While Mr. Chabon makes the ultimate answer to [the murder-mystery] too far-fetched to be plausible, his account of Landsman’s detective work remains suspenseful and artfully done. More important, Mr. Chabon has so thoroughly conjured the fictional world of Sitka — its history, culture, geography, its incestuous and byzantine political and sectarian divisions — that the reader comes to take its existence for granted. By the end of the book, we feel we know this chilly piece of northern real estate, where Yiddish is the language of choice, the same way we feel we have come to know Meyer Landsman — this “secular policeman” who has learned to sail “double-hulled against tragedy,” ever wary of “the hairline fissures, the little freaks of torque” that can topple a boat in the shallows.
The Seattle Times - Michael Upchurch
Chabon's wiseguy-noir alternahistory is a marvelous creation. Its characters are full of gothic or sardonic vigor, and its island landscape is lovingly rendered. Its Yiddish-flecked prose has an Annie Proulx-like density of regional vocabulary (except in this case the region doesn't exactly exist). The plotting is tight and the book is shapelier than Chabon's Pulitzer Prize-winner, The Amazing Adventures of Kavalier & Clay.
Signature Reviewed by Jess Walter. It's a solid performance that would have been even better with a little more Yiddish and a little less police.
Booklist - Bill Ott
Starred Review. Even without grasping all the Yiddish wordplay that seasons the delectable prose, readers will fall headlong into the alternate universe of Chabon's Sitka, where black humor is a kind of antifreeze necessary to support life.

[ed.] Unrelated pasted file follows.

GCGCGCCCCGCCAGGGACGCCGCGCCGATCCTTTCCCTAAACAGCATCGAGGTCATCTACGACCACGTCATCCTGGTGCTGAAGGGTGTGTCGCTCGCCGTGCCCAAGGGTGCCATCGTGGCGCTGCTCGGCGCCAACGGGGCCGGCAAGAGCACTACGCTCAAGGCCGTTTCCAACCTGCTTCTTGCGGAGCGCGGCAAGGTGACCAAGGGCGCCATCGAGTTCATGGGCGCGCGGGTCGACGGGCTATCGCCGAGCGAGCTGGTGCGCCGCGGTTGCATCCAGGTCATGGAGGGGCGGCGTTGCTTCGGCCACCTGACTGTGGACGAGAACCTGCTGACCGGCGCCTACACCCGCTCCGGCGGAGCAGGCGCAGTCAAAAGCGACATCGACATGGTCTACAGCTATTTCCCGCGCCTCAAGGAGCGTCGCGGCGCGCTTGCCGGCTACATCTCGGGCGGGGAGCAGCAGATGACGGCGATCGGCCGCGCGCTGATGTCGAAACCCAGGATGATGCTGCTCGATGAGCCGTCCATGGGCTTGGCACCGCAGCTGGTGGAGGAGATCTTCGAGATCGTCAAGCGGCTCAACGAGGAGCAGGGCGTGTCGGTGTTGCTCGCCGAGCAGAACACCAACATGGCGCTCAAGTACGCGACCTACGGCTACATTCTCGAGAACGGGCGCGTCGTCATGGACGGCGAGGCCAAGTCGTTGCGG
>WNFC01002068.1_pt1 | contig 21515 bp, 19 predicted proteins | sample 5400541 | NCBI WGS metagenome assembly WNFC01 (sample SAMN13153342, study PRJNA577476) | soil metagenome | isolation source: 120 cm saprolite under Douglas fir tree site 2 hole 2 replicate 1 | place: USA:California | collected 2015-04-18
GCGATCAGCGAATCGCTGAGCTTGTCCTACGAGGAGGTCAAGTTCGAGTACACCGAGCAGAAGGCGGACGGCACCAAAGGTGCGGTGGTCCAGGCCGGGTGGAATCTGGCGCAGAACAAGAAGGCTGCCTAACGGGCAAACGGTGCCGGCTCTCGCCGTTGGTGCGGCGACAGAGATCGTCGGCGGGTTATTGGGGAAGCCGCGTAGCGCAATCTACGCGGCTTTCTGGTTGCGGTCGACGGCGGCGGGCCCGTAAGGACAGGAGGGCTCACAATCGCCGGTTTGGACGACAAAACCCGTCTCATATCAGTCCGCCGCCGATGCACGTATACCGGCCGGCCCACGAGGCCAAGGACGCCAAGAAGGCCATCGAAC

A page-turning noir, with a twist of Yiddish, that satisfies on many levels.
Raucous, acidulous, decidedly impolite, yet stylistically arresting, this book is bloody brilliant and if it's way over the top, that's what makes Chabon such a great writer. Highly recommended
The Sydney Morning Herald - Malcolm Knox
[N]o novelist as gifted and ambitious as Chabon wants his book to be read simply as a clue-puzzle ..... Chabon's questions are deeply political and this novel, written in the present tense, is as immediate to today's Middle East as the other September 11-inflected novels around .... Is the novel successful? Resoundingly, yes - although tethering his interests to the propulsion of a detective story limits Chabon's freedom. It's as if he's put a jet engine on a paddle steamer: it moves the thing forward but it may not be the best way to absorb the scenery.
Over the years a number of
different plans for a Jewish
homeland have been proposed. A
1903 British proposal offered
5,000 square miles of the Mau
Plateau (in what is now Kenya)
to the Jewish people as a
homeland. This offer, presented
at the sixth Zionist Congress in
Basel, was in response to
pogroms against the Jews in
Russia. The proposal resulted in
fierce debate - the Russians
stormed out in opposition and
some groups felt it would make
it more difficult to establish a
Jewish homeland in Palestine.
Nevertheless, the motion passed
by 295 to 177 votes. The
following year a 3-man
delegation visited the plateau
and found the climate
acceptable, but they also found
a large number of Maasai already...
In an alternate history, a radical group overthrew Churchill and made peace with Hitler. Now, eight years later at a country retreat, one of the group is murdered; and suspicion falls on the Jewish husband of one of their adult children.